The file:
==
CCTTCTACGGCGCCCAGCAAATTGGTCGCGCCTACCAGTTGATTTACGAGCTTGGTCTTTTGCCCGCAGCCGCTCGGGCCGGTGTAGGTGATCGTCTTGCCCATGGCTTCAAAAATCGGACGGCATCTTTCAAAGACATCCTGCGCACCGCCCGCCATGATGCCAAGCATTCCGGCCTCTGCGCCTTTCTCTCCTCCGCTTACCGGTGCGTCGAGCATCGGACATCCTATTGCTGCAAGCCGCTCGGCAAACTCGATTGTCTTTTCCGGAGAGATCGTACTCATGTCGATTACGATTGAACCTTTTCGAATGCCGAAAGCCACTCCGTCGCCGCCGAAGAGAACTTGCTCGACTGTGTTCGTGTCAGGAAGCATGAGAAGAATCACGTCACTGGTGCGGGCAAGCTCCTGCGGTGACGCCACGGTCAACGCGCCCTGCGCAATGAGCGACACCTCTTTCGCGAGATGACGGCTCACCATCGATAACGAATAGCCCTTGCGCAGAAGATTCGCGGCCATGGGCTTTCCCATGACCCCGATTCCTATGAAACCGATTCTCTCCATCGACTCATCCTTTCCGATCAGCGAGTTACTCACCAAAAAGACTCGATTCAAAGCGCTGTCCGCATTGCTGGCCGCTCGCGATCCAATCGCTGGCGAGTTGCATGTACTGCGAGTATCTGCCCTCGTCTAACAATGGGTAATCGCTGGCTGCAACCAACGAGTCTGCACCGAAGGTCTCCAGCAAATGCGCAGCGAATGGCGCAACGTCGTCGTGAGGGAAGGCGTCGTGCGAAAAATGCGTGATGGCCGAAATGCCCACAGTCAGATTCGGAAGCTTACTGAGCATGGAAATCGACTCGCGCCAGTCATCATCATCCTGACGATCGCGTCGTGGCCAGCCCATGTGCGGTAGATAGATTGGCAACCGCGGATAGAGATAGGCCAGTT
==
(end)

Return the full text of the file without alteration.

CCTTCTACGGCGCCCAGCAAATTGGTCGCGCCTACCAGTTGATTTACGAGCTTGGTCTTTTGCCCGCAGCCGCTCGGGCCGGTGTAGGTGATCGTCTTGCCCATGGCTTCAAAAATCGGACGGCATCTTTCAAAGACATCCTGCGCACCGCCCGCCATGATGCCAAGCATTCCGGCCTCTGCGCCTTTCTCTCCTCCGCTTACCGGTGCGTCGAGCATCGGACATCCTATTGCTGCAAGCCGCTCGGCAAACTCGATTGTCTTTTCCGGAGAGATCGTACTCATGTCGATTACGATTGAACCTTTTCGAATGCCGAAAGCCACTCCGTCGCCGCCGAAGAGAACTTGCTCGACTGTGTTCGTGTCAGGAAGCATGAGAAGAATCACGTCACTGGTGCGGGCAAGCTCCTGCGGTGACGCCACGGTCAACGCGCCCTGCGCAATGAGCGACACCTCTTTCGCGAGATGACGGCTCACCATCGATAACGAATAGCCCTTGCGCAGAAGATTCGCGGCCATGGGCTTTCCCATGACCCCGATTCCTATGAAACCGATTCTCTCCATCGACTCATCCTTTCCGATCAGCGAGTTACTCACCAAAAAGACTCGATTCAAAGCGCTGTCCGCATTGCTGGCCGCTCGCGATCCAATCGCTGGCGAGTTGCATGTACTGCGAGTATCTGCCCTCGTCTAACAATGGGTAATCGCTGGCTGCAACCAACGAGTCTGCACCGAAGGTCTCCAGCAAATGCGCAGCGAATGGCGCAACGTCGTCGTGAGGGAAGGCGTCGTGCGAAAAATGCGTGATGGCCGAAATGCCCACAGTCAGATTCGGAAGCTTACTGAGCATGGAAATCGACTCGCGCCAGTCATCATCATCCTGACGATCGCGTCGTGGCCAGCCCATGTGCGGTAGATAGATTGGCAACCGCGGATAGAGATAGGCCAGTT